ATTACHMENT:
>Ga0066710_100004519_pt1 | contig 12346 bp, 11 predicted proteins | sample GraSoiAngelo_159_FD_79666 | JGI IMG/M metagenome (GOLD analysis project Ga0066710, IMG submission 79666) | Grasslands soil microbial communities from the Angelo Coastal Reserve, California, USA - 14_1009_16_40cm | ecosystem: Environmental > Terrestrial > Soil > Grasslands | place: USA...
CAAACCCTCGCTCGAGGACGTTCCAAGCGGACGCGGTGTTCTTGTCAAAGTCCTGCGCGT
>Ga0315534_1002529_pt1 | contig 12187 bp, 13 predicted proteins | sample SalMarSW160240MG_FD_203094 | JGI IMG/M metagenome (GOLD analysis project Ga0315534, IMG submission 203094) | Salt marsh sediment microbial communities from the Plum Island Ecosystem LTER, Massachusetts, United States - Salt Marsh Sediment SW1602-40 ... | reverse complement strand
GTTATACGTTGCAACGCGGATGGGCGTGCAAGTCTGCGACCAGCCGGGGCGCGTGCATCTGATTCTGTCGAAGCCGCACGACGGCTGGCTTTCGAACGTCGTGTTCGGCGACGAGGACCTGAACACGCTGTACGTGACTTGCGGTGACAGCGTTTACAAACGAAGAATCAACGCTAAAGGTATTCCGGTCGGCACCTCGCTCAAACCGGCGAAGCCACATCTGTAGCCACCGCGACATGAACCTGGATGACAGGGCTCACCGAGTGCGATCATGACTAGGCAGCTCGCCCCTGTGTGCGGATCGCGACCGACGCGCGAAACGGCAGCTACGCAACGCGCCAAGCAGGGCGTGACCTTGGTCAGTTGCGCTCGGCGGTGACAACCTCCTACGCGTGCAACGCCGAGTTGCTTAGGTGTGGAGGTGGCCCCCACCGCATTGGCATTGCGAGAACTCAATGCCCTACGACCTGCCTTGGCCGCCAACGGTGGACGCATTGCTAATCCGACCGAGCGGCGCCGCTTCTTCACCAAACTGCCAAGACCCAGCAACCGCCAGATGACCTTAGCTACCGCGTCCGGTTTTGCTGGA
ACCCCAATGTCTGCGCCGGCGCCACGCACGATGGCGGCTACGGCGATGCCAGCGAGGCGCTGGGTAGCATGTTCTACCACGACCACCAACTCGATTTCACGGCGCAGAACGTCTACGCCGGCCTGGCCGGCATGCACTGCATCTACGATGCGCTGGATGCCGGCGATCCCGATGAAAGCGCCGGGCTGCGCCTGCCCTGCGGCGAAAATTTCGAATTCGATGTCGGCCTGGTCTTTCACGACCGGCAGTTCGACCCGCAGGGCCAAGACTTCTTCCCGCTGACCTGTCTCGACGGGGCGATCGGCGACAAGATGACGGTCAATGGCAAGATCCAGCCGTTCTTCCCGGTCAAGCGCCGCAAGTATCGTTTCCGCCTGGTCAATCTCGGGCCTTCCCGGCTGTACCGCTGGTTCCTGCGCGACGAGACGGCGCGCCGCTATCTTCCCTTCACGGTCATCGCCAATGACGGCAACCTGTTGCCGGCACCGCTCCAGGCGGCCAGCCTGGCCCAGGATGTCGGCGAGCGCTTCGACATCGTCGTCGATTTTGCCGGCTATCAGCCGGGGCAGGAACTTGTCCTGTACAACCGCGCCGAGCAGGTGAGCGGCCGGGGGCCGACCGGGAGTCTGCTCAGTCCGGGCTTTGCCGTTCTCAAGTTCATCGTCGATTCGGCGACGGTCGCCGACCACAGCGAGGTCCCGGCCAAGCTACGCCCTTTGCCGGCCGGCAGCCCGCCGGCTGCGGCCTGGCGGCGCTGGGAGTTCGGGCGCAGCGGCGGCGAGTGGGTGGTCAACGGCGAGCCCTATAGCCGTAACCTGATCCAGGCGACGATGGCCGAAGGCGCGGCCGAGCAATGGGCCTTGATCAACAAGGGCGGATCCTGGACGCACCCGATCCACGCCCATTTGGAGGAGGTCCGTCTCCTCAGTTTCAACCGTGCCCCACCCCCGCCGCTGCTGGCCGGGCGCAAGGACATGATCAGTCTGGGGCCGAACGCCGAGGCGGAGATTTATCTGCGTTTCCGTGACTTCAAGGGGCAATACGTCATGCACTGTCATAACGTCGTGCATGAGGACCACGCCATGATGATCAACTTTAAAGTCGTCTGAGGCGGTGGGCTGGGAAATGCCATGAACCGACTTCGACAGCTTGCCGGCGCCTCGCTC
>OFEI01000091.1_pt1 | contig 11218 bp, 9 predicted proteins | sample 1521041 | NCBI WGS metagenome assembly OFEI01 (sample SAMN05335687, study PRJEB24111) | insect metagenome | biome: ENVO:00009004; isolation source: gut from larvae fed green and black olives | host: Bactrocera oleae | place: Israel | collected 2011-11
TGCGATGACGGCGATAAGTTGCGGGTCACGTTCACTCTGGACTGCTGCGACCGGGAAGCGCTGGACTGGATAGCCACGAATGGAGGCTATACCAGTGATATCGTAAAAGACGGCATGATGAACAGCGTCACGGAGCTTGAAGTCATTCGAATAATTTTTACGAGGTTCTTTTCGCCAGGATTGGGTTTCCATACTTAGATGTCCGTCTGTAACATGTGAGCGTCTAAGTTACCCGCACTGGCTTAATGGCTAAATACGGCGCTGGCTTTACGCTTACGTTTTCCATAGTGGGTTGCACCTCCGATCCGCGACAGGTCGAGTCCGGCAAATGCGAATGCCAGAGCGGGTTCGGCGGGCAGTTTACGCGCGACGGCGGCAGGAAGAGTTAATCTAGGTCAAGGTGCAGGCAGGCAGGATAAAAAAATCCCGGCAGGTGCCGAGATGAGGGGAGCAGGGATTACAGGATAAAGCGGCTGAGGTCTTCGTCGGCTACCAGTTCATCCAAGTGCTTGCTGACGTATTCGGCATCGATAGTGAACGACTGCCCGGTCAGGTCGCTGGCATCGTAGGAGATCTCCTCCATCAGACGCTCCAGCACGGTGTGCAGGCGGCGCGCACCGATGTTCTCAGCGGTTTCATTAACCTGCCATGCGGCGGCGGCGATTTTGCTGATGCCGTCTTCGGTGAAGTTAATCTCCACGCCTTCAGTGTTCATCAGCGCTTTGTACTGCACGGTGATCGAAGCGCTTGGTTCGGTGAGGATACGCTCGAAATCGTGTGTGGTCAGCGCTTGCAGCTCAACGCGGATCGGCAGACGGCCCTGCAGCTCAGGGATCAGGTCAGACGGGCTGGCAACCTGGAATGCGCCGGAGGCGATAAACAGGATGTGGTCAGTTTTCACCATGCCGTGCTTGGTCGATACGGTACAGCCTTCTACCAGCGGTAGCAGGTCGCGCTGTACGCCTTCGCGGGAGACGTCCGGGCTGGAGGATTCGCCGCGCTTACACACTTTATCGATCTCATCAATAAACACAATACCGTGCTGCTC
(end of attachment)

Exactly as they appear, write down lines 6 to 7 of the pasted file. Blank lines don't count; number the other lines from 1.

>OFEI01000091.1_pt1 | contig 11218 bp, 9 predicted proteins | sample 1521041 | NCBI WGS metagenome assembly OFEI01 (sample SAMN05335687, study PRJEB24111) | insect metagenome | biome: ENVO:00009004; isolation source: gut from larvae fed green and black olives | host: Bactrocera oleae | place: Israel | collected 2011-11
TGCGATGACGGCGATAAGTTGCGGGTCACGTTCACTCTGGACTGCTGCGACCGGGAAGCGCTGGACTGGATAGCCACGAATGGAGGCTATACCAGTGATATCGTAAAAGACGGCATGATGAACAGCGTCACGGAGCTTGAAGTCATTCGAATAATTTTTACGAGGTTCTTTTCGCCAGGATTGGGTTTCCATACTTAGATGTCCGTCTGTAACATGTGAGCGTCTAAGTTACCCGCACTGGCTTAATGGCTAAATACGGCGCTGGCTTTACGCTTACGTTTTCCATAGTGGGTTGCACCTCCGATCCGCGACAGGTCGAGTCCGGCAAATGCGAATGCCAGAGCGGGTTCGGCGGGCAGTTTACGCGCGACGGCGGCAGGAAGAGTTAATCTAGGTCAAGGTGCAGGCAGGCAGGATAAAAAAATCCCGGCAGGTGCCGAGATGAGGGGAGCAGGGATTACAGGATAAAGCGGCTGAGGTCTTCGTCGGCTACCAGTTCATCCAAGTGCTTGCTGACGTATTCGGCATCGATAGTGAACGACTGCCCGGTCAGGTCGCTGGCATCGTAGGAGATCTCCTCCATCAGACGCTCCAGCACGGTGTGCAGGCGGCGCGCACCGATGTTCTCAGCGGTTTCATTAACCTGCCATGCGGCGGCGGCGATTTTGCTGATGCCGTCTTCGGTGAAGTTAATCTCCACGCCTTCAGTGTTCATCAGCGCTTTGTACTGCACGGTGATCGAAGCGCTTGGTTCGGTGAGGATACGCTCGAAATCGTGTGTGGTCAGCGCTTGCAGCTCAACGCGGATCGGCAGACGGCCCTGCAGCTCAGGGATCAGGTCAGACGGGCTGGCAACCTGGAATGCGCCGGAGGCGATAAACAGGATGTGGTCAGTTTTCACCATGCCGTGCTTGGTCGATACGGTACAGCCTTCTACCAGCGGTAGCAGGTCGCGCTGTACGCCTTCGCGGGAGACGTCCGGGCTGGAGGATTCGCCGCGCTTACACACTTTATCGATCTCATCAATAAACACAATACCGTGCTGCTC